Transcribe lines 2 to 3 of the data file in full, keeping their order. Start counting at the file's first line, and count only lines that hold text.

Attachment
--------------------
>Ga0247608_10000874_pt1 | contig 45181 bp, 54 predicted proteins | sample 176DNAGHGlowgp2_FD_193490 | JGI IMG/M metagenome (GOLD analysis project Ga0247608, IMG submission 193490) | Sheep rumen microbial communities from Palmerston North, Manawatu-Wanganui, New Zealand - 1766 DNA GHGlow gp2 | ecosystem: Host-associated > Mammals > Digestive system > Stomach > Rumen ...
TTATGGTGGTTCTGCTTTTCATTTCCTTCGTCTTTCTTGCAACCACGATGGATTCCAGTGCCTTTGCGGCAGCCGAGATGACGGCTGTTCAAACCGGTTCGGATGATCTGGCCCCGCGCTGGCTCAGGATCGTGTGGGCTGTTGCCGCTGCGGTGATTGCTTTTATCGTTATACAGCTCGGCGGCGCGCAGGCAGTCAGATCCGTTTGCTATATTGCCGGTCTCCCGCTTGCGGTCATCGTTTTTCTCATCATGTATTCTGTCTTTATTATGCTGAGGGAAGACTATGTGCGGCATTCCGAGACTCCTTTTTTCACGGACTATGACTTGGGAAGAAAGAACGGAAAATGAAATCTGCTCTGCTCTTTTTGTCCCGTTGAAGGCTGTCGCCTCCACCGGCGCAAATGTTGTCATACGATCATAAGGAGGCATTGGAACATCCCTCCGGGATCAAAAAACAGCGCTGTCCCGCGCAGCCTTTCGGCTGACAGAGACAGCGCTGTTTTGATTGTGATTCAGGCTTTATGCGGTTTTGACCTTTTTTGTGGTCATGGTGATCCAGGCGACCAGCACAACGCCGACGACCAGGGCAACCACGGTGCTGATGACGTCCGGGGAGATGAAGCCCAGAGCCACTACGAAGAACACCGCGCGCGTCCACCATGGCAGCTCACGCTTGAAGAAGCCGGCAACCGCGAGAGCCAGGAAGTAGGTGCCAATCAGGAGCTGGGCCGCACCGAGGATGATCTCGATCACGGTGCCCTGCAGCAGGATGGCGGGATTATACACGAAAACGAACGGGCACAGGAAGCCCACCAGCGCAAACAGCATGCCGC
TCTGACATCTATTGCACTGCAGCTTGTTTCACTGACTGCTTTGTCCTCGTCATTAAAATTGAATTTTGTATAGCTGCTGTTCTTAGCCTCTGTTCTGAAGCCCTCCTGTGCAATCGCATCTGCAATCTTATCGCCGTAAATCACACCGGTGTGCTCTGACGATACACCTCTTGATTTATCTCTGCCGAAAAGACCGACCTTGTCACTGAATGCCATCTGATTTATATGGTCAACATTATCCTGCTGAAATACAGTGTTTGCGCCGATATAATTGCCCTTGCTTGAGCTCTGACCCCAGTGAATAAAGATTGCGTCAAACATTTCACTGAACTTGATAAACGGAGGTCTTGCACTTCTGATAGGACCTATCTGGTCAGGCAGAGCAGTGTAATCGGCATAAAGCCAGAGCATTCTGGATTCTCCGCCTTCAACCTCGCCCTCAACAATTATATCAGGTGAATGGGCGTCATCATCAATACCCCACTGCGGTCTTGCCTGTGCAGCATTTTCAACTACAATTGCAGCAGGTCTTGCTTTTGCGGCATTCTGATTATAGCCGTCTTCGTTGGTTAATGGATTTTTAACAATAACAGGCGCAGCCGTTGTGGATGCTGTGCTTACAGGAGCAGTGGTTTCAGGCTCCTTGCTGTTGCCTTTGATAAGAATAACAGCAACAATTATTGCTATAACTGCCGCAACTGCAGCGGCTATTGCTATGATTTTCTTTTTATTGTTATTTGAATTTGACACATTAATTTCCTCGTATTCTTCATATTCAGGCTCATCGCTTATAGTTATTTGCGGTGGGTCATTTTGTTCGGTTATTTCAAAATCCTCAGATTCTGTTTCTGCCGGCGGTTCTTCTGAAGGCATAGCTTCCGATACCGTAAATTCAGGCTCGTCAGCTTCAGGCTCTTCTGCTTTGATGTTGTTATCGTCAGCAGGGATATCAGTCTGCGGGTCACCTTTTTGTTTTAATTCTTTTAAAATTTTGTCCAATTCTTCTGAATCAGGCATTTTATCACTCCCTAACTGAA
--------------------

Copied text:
TTATGGTGGTTCTGCTTTTCATTTCCTTCGTCTTTCTTGCAACCACGATGGATTCCAGTGCCTTTGCGGCAGCCGAGATGACGGCTGTTCAAACCGGTTCGGATGATCTGGCCCCGCGCTGGCTCAGGATCGTGTGGGCTGTTGCCGCTGCGGTGATTGCTTTTATCGTTATACAGCTCGGCGGCGCGCAGGCAGTCAGATCCGTTTGCTATATTGCCGGTCTCCCGCTTGCGGTCATCGTTTTTCTCATCATGTATTCTGTCTTTATTATGCTGAGGGAAGACTATGTGCGGCATTCCGAGACTCCTTTTTTCACGGACTATGACTTGGGAAGAAAGAACGGAAAATGAAATCTGCTCTGCTCTTTTTGTCCCGTTGAAGGCTGTCGCCTCCACCGGCGCAAATGTTGTCATACGATCATAAGGAGGCATTGGAACATCCCTCCGGGATCAAAAAACAGCGCTGTCCCGCGCAGCCTTTCGGCTGACAGAGACAGCGCTGTTTTGATTGTGATTCAGGCTTTATGCGGTTTTGACCTTTTTTGTGGTCATGGTGATCCAGGCGACCAGCACAACGCCGACGACCAGGGCAACCACGGTGCTGATGACGTCCGGGGAGATGAAGCCCAGAGCCACTACGAAGAACACCGCGCGCGTCCACCATGGCAGCTCACGCTTGAAGAAGCCGGCAACCGCGAGAGCCAGGAAGTAGGTGCCAATCAGGAGCTGGGCCGCACCGAGGATGATCTCGATCACGGTGCCCTGCAGCAGGATGGCGGGATTATACACGAAAACGAACGGGCACAGGAAGCCCACCAGCGCAAACAGCATGCCGC
TCTGACATCTATTGCACTGCAGCTTGTTTCACTGACTGCTTTGTCCTCGTCATTAAAATTGAATTTTGTATAGCTGCTGTTCTTAGCCTCTGTTCTGAAGCCCTCCTGTGCAATCGCATCTGCAATCTTATCGCCGTAAATCACACCGGTGTGCTCTGACGATACACCTCTTGATTTATCTCTGCCGAAAAGACCGACCTTGTCACTGAATGCCATCTGATTTATATGGTCAACATTATCCTGCTGAAATACAGTGTTTGCGCCGATATAATTGCCCTTGCTTGAGCTCTGACCCCAGTGAATAAAGATTGCGTCAAACATTTCACTGAACTTGATAAACGGAGGTCTTGCACTTCTGATAGGACCTATCTGGTCAGGCAGAGCAGTGTAATCGGCATAAAGCCAGAGCATTCTGGATTCTCCGCCTTCAACCTCGCCCTCAACAATTATATCAGGTGAATGGGCGTCATCATCAATACCCCACTGCGGTCTTGCCTGTGCAGCATTTTCAACTACAATTGCAGCAGGTCTTGCTTTTGCGGCATTCTGATTATAGCCGTCTTCGTTGGTTAATGGATTTTTAACAATAACAGGCGCAGCCGTTGTGGATGCTGTGCTTACAGGAGCAGTGGTTTCAGGCTCCTTGCTGTTGCCTTTGATAAGAATAACAGCAACAATTATTGCTATAACTGCCGCAACTGCAGCGGCTATTGCTATGATTTTCTTTTTATTGTTATTTGAATTTGACACATTAATTTCCTCGTATTCTTCATATTCAGGCTCATCGCTTATAGTTATTTGCGGTGGGTCATTTTGTTCGGTTATTTCAAAATCCTCAGATTCTGTTTCTGCCGGCGGTTCTTCTGAAGGCATAGCTTCCGATACCGTAAATTCAGGCTCGTCAGCTTCAGGCTCTTCTGCTTTGATGTTGTTATCGTCAGCAGGGATATCAGTCTGCGGGTCACCTTTTTGTTTTAATTCTTTTAAAATTTTGTCCAATTCTTCTGAATCAGGCATTTTATCACTCCCTAACTGAA